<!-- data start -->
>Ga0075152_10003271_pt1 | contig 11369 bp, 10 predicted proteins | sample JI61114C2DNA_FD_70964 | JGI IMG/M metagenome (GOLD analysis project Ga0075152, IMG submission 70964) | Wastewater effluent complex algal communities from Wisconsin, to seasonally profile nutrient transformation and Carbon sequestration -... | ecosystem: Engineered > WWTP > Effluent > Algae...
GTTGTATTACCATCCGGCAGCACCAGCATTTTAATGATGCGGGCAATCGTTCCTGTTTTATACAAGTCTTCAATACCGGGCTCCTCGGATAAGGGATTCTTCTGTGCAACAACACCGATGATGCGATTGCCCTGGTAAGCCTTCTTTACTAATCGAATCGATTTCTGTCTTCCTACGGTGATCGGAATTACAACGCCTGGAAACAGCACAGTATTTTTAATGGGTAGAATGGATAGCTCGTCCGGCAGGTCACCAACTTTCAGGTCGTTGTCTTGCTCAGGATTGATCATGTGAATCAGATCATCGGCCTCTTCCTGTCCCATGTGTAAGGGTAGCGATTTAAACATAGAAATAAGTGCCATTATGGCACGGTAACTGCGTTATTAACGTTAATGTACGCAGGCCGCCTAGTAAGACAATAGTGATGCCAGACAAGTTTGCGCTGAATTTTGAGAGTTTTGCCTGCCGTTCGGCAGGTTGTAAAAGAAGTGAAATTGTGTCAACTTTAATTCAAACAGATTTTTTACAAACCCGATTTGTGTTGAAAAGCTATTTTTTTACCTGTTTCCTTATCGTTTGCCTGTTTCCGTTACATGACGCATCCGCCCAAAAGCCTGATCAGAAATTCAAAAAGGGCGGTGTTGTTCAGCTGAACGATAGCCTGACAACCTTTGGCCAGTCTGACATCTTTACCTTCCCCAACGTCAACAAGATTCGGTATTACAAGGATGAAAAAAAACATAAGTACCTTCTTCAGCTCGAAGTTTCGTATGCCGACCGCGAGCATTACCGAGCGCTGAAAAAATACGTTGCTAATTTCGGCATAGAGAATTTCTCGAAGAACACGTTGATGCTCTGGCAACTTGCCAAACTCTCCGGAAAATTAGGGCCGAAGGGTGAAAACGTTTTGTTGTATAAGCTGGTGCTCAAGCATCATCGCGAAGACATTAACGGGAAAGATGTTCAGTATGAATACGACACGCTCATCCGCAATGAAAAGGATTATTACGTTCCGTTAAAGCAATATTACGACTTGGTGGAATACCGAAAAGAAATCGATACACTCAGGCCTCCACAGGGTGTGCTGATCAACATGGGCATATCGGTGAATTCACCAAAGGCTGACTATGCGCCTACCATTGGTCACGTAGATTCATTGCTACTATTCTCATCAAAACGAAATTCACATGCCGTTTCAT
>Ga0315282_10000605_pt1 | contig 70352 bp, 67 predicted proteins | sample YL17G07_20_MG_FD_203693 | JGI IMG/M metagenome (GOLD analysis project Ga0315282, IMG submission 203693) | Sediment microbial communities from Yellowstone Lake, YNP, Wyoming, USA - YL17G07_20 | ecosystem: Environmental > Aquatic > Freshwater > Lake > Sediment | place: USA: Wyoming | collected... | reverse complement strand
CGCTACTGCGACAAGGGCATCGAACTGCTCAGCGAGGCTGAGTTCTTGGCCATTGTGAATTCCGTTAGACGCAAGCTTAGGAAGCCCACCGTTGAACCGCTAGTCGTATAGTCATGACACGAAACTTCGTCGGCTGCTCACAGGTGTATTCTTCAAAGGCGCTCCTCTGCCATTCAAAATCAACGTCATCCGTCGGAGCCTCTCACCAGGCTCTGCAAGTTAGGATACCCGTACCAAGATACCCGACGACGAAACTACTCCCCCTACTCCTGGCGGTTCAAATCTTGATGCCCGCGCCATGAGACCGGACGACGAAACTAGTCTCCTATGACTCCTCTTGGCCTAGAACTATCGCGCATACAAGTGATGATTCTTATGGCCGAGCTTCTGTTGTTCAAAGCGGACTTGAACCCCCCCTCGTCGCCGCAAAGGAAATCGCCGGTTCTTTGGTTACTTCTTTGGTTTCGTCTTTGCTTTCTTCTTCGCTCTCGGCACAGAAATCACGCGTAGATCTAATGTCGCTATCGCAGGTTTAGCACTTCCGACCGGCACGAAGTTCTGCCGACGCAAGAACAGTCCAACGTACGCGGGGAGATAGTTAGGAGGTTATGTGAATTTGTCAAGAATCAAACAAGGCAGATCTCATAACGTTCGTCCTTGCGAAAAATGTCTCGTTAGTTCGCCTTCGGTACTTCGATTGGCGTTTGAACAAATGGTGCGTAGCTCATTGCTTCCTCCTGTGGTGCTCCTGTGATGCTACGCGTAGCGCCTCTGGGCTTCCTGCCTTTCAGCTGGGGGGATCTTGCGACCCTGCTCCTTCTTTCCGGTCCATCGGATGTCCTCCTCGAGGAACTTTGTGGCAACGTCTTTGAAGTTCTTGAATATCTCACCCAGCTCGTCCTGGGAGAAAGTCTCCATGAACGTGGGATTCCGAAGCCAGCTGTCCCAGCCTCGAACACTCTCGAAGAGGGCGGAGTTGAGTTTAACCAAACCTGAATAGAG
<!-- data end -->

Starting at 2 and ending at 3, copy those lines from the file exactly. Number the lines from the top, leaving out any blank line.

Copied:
GTTGTATTACCATCCGGCAGCACCAGCATTTTAATGATGCGGGCAATCGTTCCTGTTTTATACAAGTCTTCAATACCGGGCTCCTCGGATAAGGGATTCTTCTGTGCAACAACACCGATGATGCGATTGCCCTGGTAAGCCTTCTTTACTAATCGAATCGATTTCTGTCTTCCTACGGTGATCGGAATTACAACGCCTGGAAACAGCACAGTATTTTTAATGGGTAGAATGGATAGCTCGTCCGGCAGGTCACCAACTTTCAGGTCGTTGTCTTGCTCAGGATTGATCATGTGAATCAGATCATCGGCCTCTTCCTGTCCCATGTGTAAGGGTAGCGATTTAAACATAGAAATAAGTGCCATTATGGCACGGTAACTGCGTTATTAACGTTAATGTACGCAGGCCGCCTAGTAAGACAATAGTGATGCCAGACAAGTTTGCGCTGAATTTTGAGAGTTTTGCCTGCCGTTCGGCAGGTTGTAAAAGAAGTGAAATTGTGTCAACTTTAATTCAAACAGATTTTTTACAAACCCGATTTGTGTTGAAAAGCTATTTTTTTACCTGTTTCCTTATCGTTTGCCTGTTTCCGTTACATGACGCATCCGCCCAAAAGCCTGATCAGAAATTCAAAAAGGGCGGTGTTGTTCAGCTGAACGATAGCCTGACAACCTTTGGCCAGTCTGACATCTTTACCTTCCCCAACGTCAACAAGATTCGGTATTACAAGGATGAAAAAAAACATAAGTACCTTCTTCAGCTCGAAGTTTCGTATGCCGACCGCGAGCATTACCGAGCGCTGAAAAAATACGTTGCTAATTTCGGCATAGAGAATTTCTCGAAGAACACGTTGATGCTCTGGCAACTTGCCAAACTCTCCGGAAAATTAGGGCCGAAGGGTGAAAACGTTTTGTTGTATAAGCTGGTGCTCAAGCATCATCGCGAAGACATTAACGGGAAAGATGTTCAGTATGAATACGACACGCTCATCCGCAATGAAAAGGATTATTACGTTCCGTTAAAGCAATATTACGACTTGGTGGAATACCGAAAAGAAATCGATACACTCAGGCCTCCACAGGGTGTGCTGATCAACATGGGCATATCGGTGAATTCACCAAAGGCTGACTATGCGCCTACCATTGGTCACGTAGATTCATTGCTACTATTCTCATCAAAACGAAATTCACATGCCGTTTCAT
>Ga0315282_10000605_pt1 | contig 70352 bp, 67 predicted proteins | sample YL17G07_20_MG_FD_203693 | JGI IMG/M metagenome (GOLD analysis project Ga0315282, IMG submission 203693) | Sediment microbial communities from Yellowstone Lake, YNP, Wyoming, USA - YL17G07_20 | ecosystem: Environmental > Aquatic > Freshwater > Lake > Sediment | place: USA: Wyoming | collected... | reverse complement strand